Do the kind of business model options that are available to the startup matter? Yes. They do.
In an MIT working paper published in May 2008, the authors studied 10,970 publicly traded US companies in the COMPUSTAT database from 1998 through 2002 and developed a typology of 16 business models. They reached two broad conclusions. First, business models matter. Second, some business models seem superior to others, although none perform better than all others across every performance measure. ((Thomas W. Malone et al, Do Some Business Models Perform Better Than Others? (May 18, 2006). MIT Working Paper 4615-06. Accessed on August 31, 2013 at http://seeit.mit.edu./Publications/BusinessModelsPerformance12July2006.pdf))
Holding business models ((This is not entirely possible, but let us assume so.)) and industry constant, does management matter? Yes, all else held equal management matters. A lot.
Ghemawat and Rivkin found differences in profitability between companies within the same industry cohort which often exceeded the between-industry differences in profitability. For example, in the pharmaceutical industry cohort Johnson and Johnson and Schering-Plough were the most profitable. ((There were 15 companies in the pharmaceuticals cohort.)) They both were more than 6 times as profitable as the least profitable member of that cohort, and at least 3 times as profitable as the second-to-last most profitable member of the cohort. As I have already described the gulf between the most profitable and least profitable in the scheduled air transport cohort is even more startling. In that case the most profitable company in the cohort is about twice as profitable as the least profitable company, on an absolute basis. However, on a relative basis the most profitable company created value while the least profitable company destroyed value by earning negative profits.
The most profitable companies in any industry accomplish profitability by implementing strategies to negate the most unattractive features of their industry, while simultaneously exploiting the most attractive features of the industry. They do that by pursuing unique and value creating activities that cause them to become indispensable to the industry network. Also, to become a market leader a company must successfully manage the tension between the industry structure that it inherits and its position within that industry. Strategic choices are entirely within the purview of management. Management decides what activities to pursue and what choices to make. To a large extent, these choices determine the company’s position within its industry. The most profitable companies in an industry have management teams that develop and implement strategies that lead those companies to be more profitable then their peers.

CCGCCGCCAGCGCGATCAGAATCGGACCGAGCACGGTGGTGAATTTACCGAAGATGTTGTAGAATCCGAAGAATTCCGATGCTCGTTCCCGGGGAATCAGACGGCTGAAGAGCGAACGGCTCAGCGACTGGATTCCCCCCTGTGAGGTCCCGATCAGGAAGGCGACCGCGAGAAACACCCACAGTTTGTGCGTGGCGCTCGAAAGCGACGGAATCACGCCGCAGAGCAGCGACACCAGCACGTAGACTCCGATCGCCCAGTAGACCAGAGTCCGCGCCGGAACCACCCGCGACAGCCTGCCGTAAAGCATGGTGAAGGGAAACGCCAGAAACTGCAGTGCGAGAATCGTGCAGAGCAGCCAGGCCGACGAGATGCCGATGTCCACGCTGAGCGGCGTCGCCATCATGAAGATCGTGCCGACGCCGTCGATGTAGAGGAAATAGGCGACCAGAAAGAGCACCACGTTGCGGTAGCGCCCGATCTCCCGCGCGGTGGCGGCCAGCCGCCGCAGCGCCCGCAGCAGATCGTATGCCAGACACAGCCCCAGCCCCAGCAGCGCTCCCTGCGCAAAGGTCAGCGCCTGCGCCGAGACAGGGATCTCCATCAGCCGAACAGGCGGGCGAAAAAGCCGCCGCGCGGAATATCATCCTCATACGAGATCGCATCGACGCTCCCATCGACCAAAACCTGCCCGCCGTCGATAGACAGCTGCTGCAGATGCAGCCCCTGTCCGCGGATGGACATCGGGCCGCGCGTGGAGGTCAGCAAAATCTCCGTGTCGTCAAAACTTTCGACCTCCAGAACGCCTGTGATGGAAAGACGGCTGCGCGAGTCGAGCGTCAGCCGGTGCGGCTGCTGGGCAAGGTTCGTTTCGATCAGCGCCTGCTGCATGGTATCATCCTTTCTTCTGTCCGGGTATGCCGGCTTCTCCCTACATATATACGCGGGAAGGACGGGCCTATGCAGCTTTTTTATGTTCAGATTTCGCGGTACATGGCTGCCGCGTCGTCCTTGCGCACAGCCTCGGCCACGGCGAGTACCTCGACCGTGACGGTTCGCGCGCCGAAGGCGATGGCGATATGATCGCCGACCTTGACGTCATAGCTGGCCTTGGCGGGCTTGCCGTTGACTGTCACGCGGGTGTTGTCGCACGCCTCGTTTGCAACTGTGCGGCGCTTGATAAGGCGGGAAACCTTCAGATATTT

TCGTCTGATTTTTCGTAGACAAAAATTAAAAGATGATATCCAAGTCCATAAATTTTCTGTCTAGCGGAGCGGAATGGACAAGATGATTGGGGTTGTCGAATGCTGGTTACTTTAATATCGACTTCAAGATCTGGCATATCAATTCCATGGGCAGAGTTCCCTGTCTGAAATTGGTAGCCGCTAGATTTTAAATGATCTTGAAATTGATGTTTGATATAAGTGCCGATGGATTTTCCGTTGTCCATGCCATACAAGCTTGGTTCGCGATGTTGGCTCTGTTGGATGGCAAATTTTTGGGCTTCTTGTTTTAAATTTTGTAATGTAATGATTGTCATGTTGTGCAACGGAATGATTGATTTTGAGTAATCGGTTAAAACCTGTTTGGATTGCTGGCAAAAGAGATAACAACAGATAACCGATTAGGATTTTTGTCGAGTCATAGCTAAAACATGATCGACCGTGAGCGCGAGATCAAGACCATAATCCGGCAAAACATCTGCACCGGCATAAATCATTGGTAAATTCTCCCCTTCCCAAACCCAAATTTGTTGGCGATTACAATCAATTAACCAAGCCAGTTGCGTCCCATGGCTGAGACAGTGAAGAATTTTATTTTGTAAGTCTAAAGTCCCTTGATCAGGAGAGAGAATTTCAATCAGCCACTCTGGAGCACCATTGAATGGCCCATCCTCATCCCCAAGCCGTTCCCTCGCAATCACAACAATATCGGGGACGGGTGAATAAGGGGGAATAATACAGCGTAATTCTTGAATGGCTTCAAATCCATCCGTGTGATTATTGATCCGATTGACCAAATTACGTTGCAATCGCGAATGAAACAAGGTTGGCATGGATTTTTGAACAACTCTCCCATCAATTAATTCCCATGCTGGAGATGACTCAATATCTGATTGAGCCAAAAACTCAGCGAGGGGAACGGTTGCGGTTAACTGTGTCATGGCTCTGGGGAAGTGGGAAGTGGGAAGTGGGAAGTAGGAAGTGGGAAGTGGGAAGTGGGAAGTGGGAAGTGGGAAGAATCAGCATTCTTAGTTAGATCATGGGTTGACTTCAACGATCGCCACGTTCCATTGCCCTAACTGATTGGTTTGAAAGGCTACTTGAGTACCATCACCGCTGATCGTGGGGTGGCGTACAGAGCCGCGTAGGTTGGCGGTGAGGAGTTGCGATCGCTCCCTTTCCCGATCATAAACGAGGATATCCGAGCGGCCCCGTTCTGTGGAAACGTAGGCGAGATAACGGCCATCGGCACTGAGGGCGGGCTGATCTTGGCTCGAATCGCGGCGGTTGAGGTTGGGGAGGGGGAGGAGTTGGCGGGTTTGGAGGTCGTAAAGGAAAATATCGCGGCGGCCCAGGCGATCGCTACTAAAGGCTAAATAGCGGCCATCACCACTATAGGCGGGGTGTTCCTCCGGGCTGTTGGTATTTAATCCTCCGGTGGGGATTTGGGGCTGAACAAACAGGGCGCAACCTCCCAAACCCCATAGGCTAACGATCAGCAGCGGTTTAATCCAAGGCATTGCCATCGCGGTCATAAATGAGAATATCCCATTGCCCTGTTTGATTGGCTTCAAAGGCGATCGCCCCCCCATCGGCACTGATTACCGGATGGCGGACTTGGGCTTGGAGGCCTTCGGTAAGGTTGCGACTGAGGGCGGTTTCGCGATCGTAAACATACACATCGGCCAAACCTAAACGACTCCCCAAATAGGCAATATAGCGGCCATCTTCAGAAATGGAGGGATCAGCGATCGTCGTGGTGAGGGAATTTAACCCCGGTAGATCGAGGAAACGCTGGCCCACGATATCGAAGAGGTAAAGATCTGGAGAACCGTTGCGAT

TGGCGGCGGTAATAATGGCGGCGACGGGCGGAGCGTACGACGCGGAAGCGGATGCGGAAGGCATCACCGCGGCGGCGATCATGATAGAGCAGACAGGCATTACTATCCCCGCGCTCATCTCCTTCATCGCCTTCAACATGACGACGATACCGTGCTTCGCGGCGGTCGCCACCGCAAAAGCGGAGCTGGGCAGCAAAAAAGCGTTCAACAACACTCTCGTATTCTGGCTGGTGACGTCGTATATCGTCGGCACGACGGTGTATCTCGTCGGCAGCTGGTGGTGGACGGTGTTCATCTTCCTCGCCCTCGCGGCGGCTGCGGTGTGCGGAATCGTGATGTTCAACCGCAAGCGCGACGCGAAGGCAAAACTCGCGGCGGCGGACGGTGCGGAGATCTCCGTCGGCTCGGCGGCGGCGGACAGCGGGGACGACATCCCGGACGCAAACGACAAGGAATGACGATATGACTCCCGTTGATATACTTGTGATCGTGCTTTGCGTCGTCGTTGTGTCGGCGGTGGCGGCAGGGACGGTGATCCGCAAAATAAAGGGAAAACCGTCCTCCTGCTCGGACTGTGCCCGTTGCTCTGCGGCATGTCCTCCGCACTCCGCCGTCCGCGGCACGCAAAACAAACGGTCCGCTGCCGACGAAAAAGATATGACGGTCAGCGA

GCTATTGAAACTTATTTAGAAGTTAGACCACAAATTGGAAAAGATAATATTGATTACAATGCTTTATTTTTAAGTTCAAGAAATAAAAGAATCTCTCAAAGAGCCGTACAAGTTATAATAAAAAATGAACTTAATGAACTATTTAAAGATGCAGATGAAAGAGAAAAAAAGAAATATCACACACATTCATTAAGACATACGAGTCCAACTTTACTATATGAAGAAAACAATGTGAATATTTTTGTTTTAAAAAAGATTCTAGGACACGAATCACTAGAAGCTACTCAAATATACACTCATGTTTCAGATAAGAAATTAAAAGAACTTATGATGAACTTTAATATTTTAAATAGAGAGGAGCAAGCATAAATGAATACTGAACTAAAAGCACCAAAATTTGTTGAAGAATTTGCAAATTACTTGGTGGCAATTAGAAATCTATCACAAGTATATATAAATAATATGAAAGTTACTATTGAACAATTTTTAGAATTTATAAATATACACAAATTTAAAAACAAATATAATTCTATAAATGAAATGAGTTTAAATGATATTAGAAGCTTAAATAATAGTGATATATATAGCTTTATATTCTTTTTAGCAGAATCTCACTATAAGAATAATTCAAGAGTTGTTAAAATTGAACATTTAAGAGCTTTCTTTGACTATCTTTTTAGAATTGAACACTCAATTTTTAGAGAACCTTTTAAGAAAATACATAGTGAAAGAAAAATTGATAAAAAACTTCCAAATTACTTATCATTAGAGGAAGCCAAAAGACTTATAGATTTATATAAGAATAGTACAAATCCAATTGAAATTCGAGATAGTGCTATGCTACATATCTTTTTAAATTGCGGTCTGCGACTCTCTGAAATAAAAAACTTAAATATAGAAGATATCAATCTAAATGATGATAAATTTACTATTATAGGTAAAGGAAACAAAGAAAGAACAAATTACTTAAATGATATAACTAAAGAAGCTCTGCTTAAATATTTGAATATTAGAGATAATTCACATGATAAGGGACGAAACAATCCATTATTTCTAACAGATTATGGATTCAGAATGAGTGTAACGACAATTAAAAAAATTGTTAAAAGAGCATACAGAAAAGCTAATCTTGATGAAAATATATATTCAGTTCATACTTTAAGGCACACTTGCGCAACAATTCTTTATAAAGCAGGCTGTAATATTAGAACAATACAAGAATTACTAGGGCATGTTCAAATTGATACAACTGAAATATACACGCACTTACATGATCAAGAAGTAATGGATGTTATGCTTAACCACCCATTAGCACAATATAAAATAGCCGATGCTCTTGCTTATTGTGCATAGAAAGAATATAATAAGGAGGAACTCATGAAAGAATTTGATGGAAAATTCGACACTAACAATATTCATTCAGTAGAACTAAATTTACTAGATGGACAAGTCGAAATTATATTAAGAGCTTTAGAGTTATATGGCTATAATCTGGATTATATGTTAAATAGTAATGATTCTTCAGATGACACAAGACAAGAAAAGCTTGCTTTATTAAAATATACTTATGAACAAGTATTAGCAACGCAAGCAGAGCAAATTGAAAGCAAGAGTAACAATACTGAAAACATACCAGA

The two studies I have relied on so far for this discussion did not focus on venture-backed companies. I found one that did. A 2004 paper by Steven N. Kaplan et al ((Kaplan, Steven N., Sensoy, Berk A. and Strömberg, Per Johan, Should Investors Bet on the Jockey or the Horse? Evidence from the Evolution of Firms from Early Business Plans to Public Companies (August 2007). CRSP Working Paper No. 603. Available at SSRN: http://ssrn.com/abstract=657721 or http://dx.doi.org/10.2139/ssrn.657721)) attempts to specifically “address an ongoing debate among venture capitalists (VCs) concerning the relative importance of a young company’s business idea and management team to the company’s success.” The authors studied 50 venture-backed firms from “early business plan to initial public offering (IPO) to public company (three years after IPO). They concluded “that on the margin, VCs should spend more time on due diligence of the business rather than management.”
They also found that the majority of VC-backed and non-VC-backed IPOs do not involve a line of business change at some point during the firm’s evolution from startup to company. For this analysis they studied a sample of 106 IPOs that occurred in 2004. ((They eliminated 200 IPOs because the nature of the companies involved did not allow an easy comparison with the typical venture-backed startup.)) Overall a line of business change occurred only 7.5% of the time. ((There were 106 firms in all, with 8 of them undergoing a line of business change at a median date of 7 years before the IPO.)) In the VC-backed sub-set of that sample, a line of business change occurred 8% of the time. ((7 out of 88.)) In the non-VC-backed subset a business line change occurred only 5.6% of the time. ((1 out of 18.)) When they applied this line of analysis to the sample of 50 startups that were the focus of their main study they found that a line of business change occured only 2% of the time. The data suggests that the vast majority of startups that succeed remain in the same line of business that they were pursuing at the time that venture capitalists made an initial investment. Apple, Microsoft, Cisco, Ebay, Amazon, Google, Facebook and LinkedIn did not change their core line of business between early startup and IPO, though they have each broadened the scope of their activities as they develop new organizational capabilities, and applications for their products.